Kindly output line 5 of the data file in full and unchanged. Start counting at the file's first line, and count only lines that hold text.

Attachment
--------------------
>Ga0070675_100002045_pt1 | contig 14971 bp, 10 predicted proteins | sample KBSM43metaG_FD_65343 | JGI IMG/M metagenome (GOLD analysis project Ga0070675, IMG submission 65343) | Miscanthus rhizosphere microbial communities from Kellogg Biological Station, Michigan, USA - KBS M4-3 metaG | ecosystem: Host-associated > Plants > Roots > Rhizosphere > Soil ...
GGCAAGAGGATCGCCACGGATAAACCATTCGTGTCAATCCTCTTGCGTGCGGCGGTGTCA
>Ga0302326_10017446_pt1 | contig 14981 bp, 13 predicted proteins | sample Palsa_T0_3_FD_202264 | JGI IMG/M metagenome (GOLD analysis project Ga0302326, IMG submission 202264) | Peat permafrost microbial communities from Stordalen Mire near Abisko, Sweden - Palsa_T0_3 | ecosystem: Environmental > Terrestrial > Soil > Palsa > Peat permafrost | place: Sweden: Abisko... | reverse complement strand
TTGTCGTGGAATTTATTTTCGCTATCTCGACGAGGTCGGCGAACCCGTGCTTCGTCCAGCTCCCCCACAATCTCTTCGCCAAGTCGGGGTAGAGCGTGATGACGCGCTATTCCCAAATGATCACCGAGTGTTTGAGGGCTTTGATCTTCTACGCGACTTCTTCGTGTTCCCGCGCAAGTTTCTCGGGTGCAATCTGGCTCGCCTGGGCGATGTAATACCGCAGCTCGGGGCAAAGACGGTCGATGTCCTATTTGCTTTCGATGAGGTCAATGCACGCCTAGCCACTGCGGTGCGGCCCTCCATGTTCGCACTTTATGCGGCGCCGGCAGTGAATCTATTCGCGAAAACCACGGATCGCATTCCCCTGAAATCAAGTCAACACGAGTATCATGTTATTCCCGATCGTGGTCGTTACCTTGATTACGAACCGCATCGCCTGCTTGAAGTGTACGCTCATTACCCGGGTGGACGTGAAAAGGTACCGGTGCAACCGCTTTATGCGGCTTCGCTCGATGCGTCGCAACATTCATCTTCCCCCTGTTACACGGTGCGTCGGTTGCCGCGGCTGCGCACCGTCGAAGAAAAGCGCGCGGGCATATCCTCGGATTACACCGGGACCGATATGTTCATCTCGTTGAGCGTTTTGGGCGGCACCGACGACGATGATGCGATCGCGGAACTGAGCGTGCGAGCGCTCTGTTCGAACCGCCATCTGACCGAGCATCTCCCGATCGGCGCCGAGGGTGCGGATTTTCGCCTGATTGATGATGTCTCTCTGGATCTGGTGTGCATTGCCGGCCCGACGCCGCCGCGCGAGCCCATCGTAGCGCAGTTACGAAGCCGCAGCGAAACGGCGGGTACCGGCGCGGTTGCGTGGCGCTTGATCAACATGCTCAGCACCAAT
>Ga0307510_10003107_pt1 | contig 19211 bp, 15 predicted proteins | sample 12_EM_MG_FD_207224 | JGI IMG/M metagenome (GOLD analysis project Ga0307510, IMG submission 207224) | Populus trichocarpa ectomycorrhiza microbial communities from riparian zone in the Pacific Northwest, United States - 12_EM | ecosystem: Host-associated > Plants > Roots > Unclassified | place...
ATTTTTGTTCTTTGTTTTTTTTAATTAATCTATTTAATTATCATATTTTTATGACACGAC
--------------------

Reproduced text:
>Ga0307510_10003107_pt1 | contig 19211 bp, 15 predicted proteins | sample 12_EM_MG_FD_207224 | JGI IMG/M metagenome (GOLD analysis project Ga0307510, IMG submission 207224) | Populus trichocarpa ectomycorrhiza microbial communities from riparian zone in the Pacific Northwest, United States - 12_EM | ecosystem: Host-associated > Plants > Roots > Unclassified | place...